The Sonoma Overlook Trail was located a half mile north of Sonoma Plaza. We parked at the lower trailhead and arrived there by driving north on 1st Street W. There was space for about eight cars and a water fountain but no restrooms. Dogs, mountain bikes, and horses were prohibited in this park. My cell phone service was intermittent.
We hiked 2.5 miles with a gradual gain in elevation of 400 feet.
The first segment of the Lower trail was mostly smooth and shaded.
However, most of the rest of it was rocky and rugged.
It was quiet as we only saw a few other hikers.
It featured several signs that identified the plants and trees that were growing near the trail. The first of which was a Pacific Madrone with its interesting bark that naturally peels away.
The Sticky Monkey Flower, also known as orange bush monkey-flower, was not flowering but can be expected to have petals with colors ranging from white to red.
The higher we climbed the more open the landscape became.
We followed signs for the Upper Meadow Loop and on our way passed a marked intersection which connected this trail system to the Montini trail.
California Bay Laurel was another marked tree.
The next intersection we passed was for the Toyon trail, which started from the upper trailhead. It offered a shorter approach to the Upper Meadow loop.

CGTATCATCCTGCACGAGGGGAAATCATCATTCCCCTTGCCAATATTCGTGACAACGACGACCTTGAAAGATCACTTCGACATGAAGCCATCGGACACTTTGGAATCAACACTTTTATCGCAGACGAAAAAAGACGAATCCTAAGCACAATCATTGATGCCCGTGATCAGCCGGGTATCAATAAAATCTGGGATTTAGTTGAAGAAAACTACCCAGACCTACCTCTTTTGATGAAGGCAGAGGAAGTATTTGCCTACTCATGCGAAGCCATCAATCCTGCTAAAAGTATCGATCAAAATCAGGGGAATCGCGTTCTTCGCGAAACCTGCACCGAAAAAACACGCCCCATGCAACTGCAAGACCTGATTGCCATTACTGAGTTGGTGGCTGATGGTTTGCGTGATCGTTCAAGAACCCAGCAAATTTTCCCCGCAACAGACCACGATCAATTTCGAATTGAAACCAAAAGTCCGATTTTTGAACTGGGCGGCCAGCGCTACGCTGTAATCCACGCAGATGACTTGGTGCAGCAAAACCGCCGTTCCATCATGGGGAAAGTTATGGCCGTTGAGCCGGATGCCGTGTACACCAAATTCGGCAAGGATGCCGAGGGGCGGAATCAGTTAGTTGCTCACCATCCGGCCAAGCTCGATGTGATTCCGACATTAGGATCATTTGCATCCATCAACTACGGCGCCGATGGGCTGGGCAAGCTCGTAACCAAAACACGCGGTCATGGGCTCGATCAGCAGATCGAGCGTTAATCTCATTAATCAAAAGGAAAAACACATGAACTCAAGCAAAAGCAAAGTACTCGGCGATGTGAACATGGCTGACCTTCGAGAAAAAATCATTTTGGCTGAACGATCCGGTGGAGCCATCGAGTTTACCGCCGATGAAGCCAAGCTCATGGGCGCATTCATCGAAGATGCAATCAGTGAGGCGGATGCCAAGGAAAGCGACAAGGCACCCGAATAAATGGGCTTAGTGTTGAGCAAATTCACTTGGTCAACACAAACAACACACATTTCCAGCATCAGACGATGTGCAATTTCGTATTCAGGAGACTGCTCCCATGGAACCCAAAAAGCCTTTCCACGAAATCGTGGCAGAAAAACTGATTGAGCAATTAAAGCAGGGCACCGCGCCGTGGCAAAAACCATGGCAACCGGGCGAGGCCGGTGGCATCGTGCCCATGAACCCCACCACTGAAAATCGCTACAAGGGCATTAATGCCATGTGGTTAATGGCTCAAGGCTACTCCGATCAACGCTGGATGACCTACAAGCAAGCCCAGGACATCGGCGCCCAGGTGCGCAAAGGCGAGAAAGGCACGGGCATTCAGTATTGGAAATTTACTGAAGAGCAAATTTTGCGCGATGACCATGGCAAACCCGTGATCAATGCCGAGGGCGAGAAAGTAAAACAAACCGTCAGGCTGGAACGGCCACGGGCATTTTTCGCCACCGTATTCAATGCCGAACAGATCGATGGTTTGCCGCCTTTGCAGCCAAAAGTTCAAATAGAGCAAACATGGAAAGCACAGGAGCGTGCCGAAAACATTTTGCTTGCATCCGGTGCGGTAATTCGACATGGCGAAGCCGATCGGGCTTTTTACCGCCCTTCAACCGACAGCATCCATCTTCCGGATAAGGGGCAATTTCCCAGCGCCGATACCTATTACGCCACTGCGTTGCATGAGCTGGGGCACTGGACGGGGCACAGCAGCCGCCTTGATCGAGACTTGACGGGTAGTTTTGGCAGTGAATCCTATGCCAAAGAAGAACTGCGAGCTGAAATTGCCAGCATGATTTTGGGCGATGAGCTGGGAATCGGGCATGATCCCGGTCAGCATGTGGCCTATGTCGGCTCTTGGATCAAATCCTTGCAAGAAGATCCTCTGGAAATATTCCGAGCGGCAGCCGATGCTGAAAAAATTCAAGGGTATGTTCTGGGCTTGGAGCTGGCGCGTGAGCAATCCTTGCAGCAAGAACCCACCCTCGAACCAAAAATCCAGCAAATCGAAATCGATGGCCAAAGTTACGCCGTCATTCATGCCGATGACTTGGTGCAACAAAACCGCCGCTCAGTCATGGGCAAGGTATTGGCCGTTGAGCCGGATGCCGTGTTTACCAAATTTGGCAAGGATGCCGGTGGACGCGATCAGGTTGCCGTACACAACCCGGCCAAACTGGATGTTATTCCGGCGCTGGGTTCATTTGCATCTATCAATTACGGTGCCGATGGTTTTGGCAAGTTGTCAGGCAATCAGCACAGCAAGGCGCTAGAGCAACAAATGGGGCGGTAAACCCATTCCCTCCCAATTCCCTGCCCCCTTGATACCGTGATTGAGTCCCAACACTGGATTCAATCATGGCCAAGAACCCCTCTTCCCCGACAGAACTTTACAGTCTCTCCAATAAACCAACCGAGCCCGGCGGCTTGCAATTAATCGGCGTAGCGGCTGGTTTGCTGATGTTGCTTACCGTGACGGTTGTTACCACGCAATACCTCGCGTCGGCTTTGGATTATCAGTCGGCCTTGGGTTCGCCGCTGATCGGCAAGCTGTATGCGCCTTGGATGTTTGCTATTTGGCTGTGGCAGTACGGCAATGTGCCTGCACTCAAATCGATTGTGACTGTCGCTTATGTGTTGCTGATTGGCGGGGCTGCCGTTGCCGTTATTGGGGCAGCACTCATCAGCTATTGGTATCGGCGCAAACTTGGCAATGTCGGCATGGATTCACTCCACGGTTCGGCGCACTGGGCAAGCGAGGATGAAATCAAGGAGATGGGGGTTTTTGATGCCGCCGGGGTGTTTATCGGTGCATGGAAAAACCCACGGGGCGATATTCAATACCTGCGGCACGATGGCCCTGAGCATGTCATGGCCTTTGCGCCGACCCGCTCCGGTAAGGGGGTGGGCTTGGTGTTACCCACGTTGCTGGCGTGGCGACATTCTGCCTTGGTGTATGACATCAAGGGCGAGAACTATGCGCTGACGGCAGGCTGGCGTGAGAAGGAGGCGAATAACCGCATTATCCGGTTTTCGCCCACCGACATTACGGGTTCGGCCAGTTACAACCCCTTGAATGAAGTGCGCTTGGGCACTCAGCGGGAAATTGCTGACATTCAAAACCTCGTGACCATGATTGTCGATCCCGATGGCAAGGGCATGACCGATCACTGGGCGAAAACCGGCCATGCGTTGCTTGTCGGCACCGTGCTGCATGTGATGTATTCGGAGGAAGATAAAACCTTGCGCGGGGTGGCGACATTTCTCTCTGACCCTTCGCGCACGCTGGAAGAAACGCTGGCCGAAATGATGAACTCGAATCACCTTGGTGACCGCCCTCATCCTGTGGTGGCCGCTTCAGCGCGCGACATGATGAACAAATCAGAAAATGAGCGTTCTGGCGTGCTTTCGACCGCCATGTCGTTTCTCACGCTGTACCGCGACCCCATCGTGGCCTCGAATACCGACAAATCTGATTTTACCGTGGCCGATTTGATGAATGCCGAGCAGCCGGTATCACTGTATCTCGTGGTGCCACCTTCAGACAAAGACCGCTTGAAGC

The Upper Meadow loop sat atop a hill and was narrower and short in length.
There were several stone memorial benches throughout the park; the last of which featured an expansive view that spanned from San Francisco to Mount Tamalpais to Sonoma Mountain.
We also saw some California Holly which we first learned about on the Seven Springs Loop trail in Cupertino.
In sum, we had a pleasant experience on this quiet and gently sloping trail. In addition, we appreciated how easy it was to get to it from downtown. We’ve also had fun at the nearby Jack London State Park and Sonoma Valley Regional Park.
Before the hike, we visited the Depot Park Museum which had seasonal hours of operation.
Admission was free and it featured wirelessly controlled trains that entertained our kids for almost a hour.